Set up your practice with children's eyes: zm-online

This is the tip from Dr. Anne Lauenstein and Gehane El Chafei. They have a children’s dental practice in Beckum and know what to look out for so that the children are happy to come and the dentist can work successfully.

In the children’s dental practice Milchzahnsafari the children can romp, read or play together with the game console in the waiting room according to their mood in the ball bath. © Thorsten Ahrendt

Pediatric dentistry should be performed by specially trained dentists and dental personnel (Behrendt et al. 2009). Ideally, there should be barrier-free rooms for the treatment of children – for wheelchairs and prams – preferably on the ground floor. As a practice location, it has good transport connections and is ideally located in the immediate vicinity of schools and kindergartens (Einwag et al. 2008, Behrendt et al. 2009). Parking is important for parents with handicapped children or prams.

When furnishing the rooms, you have many possibilities to create a combination of a wellness landscape suitable for children and hygienic practice furnishings (Beckers-Lingener 2011, Einwag et al. 2008). In the spirit of Corporate Identity (CI), it is advisable to set up a children’s dental practice “with children’s eyes” and to design it structurally. Already the reception area should look inviting for the child. At this point, you should consciously avoid using typical sterile practice furniture, as this could be frightening for a child – especially if he or she has already had bad experiences with the dentist.

Get yourself some fish!

When furnishing and designing a children’s dental practice, there is a motto or theme that is reflected in the practice logo, the practice name, the furnishing and the colour design of the practice premises. This leads to a whole and brings peace and order into the practice. Keep an eye on the desired target group for the practice: Young people probably identify less with teddy bears or balloons than smaller children.

The waiting area can be used for playing and romping. This has several advantages: The children can let off steam beforehand and the games distract before the actual dental treatment. In addition, waiting times when playing with other children can be bridged. Ideally, in addition to play facilities, there should also be opportunities for retreat and relaxation. How about an aquarium?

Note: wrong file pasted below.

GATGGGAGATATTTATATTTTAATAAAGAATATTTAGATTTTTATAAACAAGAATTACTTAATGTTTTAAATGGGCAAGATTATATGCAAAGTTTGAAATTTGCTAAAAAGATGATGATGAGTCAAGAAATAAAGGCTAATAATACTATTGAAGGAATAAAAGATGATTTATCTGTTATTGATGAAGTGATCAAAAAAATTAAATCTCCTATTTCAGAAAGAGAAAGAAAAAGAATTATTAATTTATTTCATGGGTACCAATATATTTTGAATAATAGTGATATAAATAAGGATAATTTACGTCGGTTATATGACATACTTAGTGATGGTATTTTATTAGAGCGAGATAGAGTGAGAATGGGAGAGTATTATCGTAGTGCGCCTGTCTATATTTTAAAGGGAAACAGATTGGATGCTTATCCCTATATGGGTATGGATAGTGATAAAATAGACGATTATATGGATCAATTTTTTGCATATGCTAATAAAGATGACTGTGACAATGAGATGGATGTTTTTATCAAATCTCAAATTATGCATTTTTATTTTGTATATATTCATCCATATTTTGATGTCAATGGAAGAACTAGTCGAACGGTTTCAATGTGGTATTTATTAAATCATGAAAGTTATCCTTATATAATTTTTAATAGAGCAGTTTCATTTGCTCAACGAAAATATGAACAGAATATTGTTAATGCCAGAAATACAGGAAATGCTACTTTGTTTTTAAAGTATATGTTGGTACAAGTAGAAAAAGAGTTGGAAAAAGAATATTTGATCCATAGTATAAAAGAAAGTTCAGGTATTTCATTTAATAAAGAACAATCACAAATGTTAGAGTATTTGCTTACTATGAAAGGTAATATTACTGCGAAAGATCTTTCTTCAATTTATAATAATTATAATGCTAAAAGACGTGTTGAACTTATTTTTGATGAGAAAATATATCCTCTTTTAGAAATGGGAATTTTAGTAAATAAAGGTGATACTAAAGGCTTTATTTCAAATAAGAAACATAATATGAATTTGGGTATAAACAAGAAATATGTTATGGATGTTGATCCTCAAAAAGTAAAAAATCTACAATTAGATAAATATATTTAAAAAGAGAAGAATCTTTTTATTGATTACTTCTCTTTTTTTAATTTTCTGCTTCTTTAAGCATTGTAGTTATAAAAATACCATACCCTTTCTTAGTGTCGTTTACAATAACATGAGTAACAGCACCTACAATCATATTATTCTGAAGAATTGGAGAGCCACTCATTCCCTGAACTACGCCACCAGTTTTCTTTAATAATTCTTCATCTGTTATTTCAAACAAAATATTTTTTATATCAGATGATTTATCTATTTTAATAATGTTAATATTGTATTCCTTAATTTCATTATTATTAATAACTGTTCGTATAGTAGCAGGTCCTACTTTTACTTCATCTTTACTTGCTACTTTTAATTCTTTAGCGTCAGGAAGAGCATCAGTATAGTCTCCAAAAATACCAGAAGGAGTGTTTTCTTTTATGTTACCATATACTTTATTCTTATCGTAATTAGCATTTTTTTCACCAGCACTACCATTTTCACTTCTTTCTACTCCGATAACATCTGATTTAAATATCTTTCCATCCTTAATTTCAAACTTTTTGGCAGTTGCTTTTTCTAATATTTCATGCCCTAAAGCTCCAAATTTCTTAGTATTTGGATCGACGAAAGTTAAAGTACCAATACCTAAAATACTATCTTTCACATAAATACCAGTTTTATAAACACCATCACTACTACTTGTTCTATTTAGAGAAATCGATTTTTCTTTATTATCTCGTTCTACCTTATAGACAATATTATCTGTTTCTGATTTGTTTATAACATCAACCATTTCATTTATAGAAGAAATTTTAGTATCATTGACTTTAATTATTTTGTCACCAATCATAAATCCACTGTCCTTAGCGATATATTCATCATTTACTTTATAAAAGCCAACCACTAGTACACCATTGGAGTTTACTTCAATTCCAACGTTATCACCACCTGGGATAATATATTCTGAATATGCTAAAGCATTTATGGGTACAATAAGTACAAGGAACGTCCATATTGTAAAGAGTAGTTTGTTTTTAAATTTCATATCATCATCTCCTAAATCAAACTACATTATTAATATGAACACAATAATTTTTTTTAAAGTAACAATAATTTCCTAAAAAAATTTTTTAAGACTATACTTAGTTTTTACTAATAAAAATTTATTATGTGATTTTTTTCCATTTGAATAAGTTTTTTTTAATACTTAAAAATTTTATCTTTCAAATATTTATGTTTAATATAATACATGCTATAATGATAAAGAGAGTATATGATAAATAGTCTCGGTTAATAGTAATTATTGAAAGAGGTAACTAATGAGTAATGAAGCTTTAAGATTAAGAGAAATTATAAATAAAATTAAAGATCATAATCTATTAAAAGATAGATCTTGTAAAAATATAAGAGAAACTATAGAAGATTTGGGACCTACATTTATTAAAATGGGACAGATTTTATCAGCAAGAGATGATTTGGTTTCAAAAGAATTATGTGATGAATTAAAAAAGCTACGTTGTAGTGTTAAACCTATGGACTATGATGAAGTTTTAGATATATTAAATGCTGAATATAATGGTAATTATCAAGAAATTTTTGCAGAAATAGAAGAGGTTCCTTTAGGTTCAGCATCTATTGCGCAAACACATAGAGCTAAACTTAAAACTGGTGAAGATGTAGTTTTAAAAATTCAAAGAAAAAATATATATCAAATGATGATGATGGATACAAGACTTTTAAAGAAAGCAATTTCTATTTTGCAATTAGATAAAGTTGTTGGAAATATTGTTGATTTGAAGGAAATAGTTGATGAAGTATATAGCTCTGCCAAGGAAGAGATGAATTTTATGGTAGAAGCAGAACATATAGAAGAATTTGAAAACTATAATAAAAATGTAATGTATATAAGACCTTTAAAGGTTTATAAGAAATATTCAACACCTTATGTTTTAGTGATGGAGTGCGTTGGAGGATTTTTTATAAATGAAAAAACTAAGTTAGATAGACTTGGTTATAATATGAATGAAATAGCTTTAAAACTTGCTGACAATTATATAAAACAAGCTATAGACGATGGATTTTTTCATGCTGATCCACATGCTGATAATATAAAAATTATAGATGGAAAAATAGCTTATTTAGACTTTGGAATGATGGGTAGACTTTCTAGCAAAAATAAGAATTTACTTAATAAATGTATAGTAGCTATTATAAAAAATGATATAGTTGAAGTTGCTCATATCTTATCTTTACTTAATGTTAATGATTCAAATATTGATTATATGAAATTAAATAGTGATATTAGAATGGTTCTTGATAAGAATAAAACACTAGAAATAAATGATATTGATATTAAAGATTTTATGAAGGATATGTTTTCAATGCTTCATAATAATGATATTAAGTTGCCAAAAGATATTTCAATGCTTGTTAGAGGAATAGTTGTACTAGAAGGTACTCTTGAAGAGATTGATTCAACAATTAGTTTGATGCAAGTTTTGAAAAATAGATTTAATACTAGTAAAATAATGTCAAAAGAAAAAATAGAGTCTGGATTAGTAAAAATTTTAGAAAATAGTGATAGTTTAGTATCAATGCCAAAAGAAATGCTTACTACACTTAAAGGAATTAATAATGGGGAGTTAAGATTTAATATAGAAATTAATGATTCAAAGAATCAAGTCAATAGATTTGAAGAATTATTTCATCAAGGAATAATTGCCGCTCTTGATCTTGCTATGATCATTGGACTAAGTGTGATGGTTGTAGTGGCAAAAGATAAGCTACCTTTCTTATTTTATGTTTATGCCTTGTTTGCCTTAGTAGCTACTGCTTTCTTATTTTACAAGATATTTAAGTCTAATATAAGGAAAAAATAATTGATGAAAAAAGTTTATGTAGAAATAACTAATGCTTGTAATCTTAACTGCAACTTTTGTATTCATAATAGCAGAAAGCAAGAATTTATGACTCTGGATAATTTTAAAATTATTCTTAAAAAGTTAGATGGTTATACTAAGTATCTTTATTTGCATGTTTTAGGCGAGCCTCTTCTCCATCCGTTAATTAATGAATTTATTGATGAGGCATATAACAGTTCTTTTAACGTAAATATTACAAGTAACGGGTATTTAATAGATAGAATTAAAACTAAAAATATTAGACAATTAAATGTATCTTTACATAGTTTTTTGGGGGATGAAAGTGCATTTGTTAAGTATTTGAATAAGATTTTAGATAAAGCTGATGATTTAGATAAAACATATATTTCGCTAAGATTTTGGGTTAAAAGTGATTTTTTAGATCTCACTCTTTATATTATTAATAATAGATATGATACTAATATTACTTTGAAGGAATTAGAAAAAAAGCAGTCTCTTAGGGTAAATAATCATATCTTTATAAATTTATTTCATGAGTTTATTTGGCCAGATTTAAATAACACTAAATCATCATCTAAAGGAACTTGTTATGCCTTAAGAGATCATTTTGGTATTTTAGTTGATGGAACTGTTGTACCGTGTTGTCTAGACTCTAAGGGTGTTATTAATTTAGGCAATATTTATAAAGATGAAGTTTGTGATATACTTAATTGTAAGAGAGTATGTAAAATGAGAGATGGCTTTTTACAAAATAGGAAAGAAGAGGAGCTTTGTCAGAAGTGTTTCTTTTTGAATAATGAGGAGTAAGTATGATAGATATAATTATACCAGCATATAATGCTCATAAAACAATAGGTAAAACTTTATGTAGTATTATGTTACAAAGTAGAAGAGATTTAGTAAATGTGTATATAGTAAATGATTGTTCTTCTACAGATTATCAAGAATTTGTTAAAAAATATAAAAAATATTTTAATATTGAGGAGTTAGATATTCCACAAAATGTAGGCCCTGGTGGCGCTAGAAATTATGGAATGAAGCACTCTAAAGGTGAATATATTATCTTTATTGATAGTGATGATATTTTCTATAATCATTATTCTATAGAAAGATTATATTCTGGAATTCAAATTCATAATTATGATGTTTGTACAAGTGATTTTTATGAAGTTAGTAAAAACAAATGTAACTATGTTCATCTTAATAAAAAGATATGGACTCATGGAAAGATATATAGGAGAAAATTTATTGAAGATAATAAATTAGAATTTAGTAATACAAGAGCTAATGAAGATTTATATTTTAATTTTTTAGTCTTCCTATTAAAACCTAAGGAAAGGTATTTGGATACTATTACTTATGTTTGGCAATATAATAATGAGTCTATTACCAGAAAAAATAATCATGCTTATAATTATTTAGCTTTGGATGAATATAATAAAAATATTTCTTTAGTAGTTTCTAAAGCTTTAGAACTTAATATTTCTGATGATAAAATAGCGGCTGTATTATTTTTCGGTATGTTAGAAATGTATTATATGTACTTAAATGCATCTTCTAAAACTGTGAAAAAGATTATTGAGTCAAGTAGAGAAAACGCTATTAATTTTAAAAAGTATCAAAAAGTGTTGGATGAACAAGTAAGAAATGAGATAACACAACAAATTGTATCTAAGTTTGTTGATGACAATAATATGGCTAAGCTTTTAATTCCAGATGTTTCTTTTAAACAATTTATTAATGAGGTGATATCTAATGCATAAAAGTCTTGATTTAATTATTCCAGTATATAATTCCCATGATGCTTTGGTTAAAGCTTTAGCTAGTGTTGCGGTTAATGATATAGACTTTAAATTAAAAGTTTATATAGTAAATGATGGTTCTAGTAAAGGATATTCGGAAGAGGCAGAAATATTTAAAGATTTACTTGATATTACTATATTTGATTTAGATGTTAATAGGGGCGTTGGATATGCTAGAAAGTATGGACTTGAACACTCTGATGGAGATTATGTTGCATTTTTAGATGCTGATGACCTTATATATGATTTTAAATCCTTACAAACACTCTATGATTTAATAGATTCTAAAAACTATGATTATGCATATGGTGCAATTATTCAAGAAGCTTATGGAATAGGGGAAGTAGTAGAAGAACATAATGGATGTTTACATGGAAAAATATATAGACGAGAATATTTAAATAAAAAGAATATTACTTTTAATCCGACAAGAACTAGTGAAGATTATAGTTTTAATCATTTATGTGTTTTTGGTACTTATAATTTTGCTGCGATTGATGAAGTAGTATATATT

Previously published in the series Praxisgestaltung

Set up your practice with children’s eyes!

This is the tip from Dr. Anne Lauenstein and Gehane El Chafei. They have a children’s dental practice in Beckum and know what to look out for so that the children are happy to come and the dentist can work successfully.

Positive atmosphere in mint and apple green

Some patients have been coming for generations. When the daughter joins her father’s practice, this is a welcome occasion for a facelift: “Brighter, more modern and fresher” is the new credo of Dr. Zoltán and Dr. Reka Jekelfalussy in Menden, Sauerland.

Above the practice, below the wine cellar

“Perhaps the dental practice in Auerbach will find your attention,” wrote Dr. Thilo Körnig from Saxony. Of course! After all, the dentist turned a former slaughterhouse into a real piece of jewellery. And which practice can boast a historic wine cellar?

Old cinema flair in the new building

Dentist Inga Grafe-Bulmahn from Barnstorf near Diepholz decided to move her existing practice to new premises. A double challenge: Not only the furniture has to go with it – there used to be an old cinema at the place where the chic new building is now located – this charm also has to go with it.

Mountains, forests and sea

The dental practice of Christine Olfens and Dr. Asin Falch in Minden stands for a modernization of the existing premises. Characteristic for the redesign is the concentration on a colour line, more transparency and brightness in the reception area and the illustration with nature motifs.

Treatment in a former car rental company

Unusual locations should not be excluded from the outset: Despite all the prophecies of doom, dentist Annett Böljes decided to open her practice in the immediate vicinity of Bremen Airport – in a former car rental company. And look at this: the combination of concept, location and interior design works.